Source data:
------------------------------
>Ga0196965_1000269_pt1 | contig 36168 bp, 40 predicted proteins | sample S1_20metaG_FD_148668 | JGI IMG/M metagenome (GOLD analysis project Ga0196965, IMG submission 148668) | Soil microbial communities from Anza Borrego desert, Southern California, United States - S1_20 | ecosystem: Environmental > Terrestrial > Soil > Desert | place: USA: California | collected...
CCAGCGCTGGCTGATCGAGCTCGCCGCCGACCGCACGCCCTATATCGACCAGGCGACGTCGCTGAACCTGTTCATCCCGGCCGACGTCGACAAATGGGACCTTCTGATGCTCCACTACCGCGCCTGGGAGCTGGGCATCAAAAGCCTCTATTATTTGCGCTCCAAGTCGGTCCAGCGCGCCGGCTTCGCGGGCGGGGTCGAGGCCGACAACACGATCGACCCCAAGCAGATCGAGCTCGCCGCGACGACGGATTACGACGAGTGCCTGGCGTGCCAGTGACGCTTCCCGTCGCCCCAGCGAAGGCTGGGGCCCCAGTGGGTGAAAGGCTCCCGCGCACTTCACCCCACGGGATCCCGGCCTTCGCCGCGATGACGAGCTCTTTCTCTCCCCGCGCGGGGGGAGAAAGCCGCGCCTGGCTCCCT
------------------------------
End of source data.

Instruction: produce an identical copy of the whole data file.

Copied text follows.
>Ga0196965_1000269_pt1 | contig 36168 bp, 40 predicted proteins | sample S1_20metaG_FD_148668 | JGI IMG/M metagenome (GOLD analysis project Ga0196965, IMG submission 148668) | Soil microbial communities from Anza Borrego desert, Southern California, United States - S1_20 | ecosystem: Environmental > Terrestrial > Soil > Desert | place: USA: California | collected...
CCAGCGCTGGCTGATCGAGCTCGCCGCCGACCGCACGCCCTATATCGACCAGGCGACGTCGCTGAACCTGTTCATCCCGGCCGACGTCGACAAATGGGACCTTCTGATGCTCCACTACCGCGCCTGGGAGCTGGGCATCAAAAGCCTCTATTATTTGCGCTCCAAGTCGGTCCAGCGCGCCGGCTTCGCGGGCGGGGTCGAGGCCGACAACACGATCGACCCCAAGCAGATCGAGCTCGCCGCGACGACGGATTACGACGAGTGCCTGGCGTGCCAGTGACGCTTCCCGTCGCCCCAGCGAAGGCTGGGGCCCCAGTGGGTGAAAGGCTCCCGCGCACTTCACCCCACGGGATCCCGGCCTTCGCCGCGATGACGAGCTCTTTCTCTCCCCGCGCGGGGGGAGAAAGCCGCGCCTGGCTCCCT